It is. Much worse, in fact.
We ran our own test using the top 5,000 URLs from Alexa and discovered that a whopping 76.6% of them include at least one vulnerable library. If you’re curious how we conducted the test, the details are below or feel free to skip to the results.
To run the tests, we grabbed the top 5,000 URLs from Alexa. We ended up with several URLs that errored when we tried to reach them, so we kept going further down the Alexa list until we ended up with 5,000 pages that all successfully loaded.
For example, to determine the version of jQuery in use, each page would run the following code after page load:
return jQuery && jQuery.fn && jQuery.fn.jquery
We included checks for each of the following libraries in this initial run:
- jQuery UI
For each detected version, we then checked against the Snyk open-source vulnerability database to see just how many libraries had a known vulnerability.
The not-very-pretty results
jQuery is, unsurprisingly, the most popular library we tested—its incredible dominance is well documented by now. We were able to detect jQuery in 79% of the top 5,000 URLs.
Despite not being a particularly vulnerable library (there are five known vulnerabilities, each fixed in later versions), jQuery’s popularity means it makes quite a bit of mess all by itself.
As it turns out, even if we only checked for jQuery, we still end up with 75.1% of sites using a version with at least one vulnerability. This is is due in large part to just how old most of the jQuery libraries in production are. 17.4% of jQuery versions found in production are older than five years. This lines up pretty well with the initial report: people don’t update very regularly.
Further complicating the matter for jQuery users is that the only versions with no known vulnerabilities are >=3.0.0. For many current users, that’s means that updating is not as simple as adding a minor version upgrade—there are potentially breaking changes involved. Roughly 79% of jQuery libraries detected were version 1.x. Despite the fact that jQuery 3.0.0 final was released nearly a year ago, only 3.6% of sites were using any 3.x versions.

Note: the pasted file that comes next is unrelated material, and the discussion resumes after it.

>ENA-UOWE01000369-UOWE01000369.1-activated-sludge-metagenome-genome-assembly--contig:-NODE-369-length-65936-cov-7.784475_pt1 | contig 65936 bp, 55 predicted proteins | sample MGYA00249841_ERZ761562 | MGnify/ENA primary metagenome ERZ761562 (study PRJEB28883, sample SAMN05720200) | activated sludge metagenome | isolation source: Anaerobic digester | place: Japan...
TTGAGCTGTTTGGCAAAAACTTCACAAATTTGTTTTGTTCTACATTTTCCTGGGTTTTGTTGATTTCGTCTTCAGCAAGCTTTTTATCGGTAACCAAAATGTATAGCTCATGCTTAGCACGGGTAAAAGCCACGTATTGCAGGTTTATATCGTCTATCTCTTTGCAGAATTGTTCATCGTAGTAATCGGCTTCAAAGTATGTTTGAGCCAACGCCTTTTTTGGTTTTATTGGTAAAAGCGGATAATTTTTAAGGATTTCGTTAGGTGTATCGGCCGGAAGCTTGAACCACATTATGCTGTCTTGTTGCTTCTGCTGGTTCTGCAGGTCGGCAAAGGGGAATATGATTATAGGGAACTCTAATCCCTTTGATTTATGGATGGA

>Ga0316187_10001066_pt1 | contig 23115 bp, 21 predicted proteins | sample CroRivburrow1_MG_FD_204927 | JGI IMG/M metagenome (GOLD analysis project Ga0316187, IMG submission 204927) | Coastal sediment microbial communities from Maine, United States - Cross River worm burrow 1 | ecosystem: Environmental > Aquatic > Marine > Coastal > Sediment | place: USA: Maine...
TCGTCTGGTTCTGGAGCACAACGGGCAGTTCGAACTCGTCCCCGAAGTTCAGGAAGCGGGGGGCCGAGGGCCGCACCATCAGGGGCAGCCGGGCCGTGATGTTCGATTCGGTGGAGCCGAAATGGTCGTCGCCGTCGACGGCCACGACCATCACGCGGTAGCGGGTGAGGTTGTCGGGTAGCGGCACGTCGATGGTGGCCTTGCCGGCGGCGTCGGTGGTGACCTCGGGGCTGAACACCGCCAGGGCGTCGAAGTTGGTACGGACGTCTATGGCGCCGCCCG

We’ll dig into jQuery in more detail in post next week, as its unparalled popularity makes it especially interesting.
jQuery UI was next in terms of popularity—found on 19.3% of the URLs tested. Once again, most jQuery UI users are using a vulnerable version despite updates being available. About 91% of jQuery UI libraries found have at least on vulnerability.
Again, much of this is due to people not updating—21.8% of sites that used jQuery UI use a version that is more than 5 years old.
Handlebars was detected on 3.4% of the URLs tested. Of those, 68% were using a vulnerable version of Handlebars.
Once again, the slow adoption of new versions is the primary culprit. On the surface, it would appear that Handlebars usage is a little more current. While the most recent version of the library (4.0.6) was not detected, the version released immediately before it (4.0.5) is also the most common one found in production, at 26.7% of Handlebars usage.
However, due to a slowed down release schedule (they’ve released only two minor versions since November of 2015) that means those sites are still using a version of the library that is nearly two years old. Over all, 40% of Handlebars versions detected were over three years old.
React, Mustache, Angular, YUI and Dojo
React (1.7%), Mustache (1.6%), Angular (1.3%), YUI (.7%) and Dojo (.2%) were detected too infrequently to draw any reliable conclusions about the use of them individually. When you look at their usage combined, vulnerable versions are still very common: 56.3% of the versions of these libraries found in the data have at least one vulnerability.
Our hopeful conclusion
The situation right now is not great, there’s no denying it. While we expected that the original number may be optimistic, we can’t say we were expecting that 77% of sites would be using at least one vulnerable library.
Because of the sensitivity of a report like this, we will not be sharing the raw data—that would essentially be handing folks a shortlist of sites and potential attack vectors. However, if you’re a website owner, you’re welcome to contact us to see if your site was in the report and, if so, whether a vulnerability was discovered. If you’re using npm packages, testing your application with Snyk may also help you to uncover potential security holes.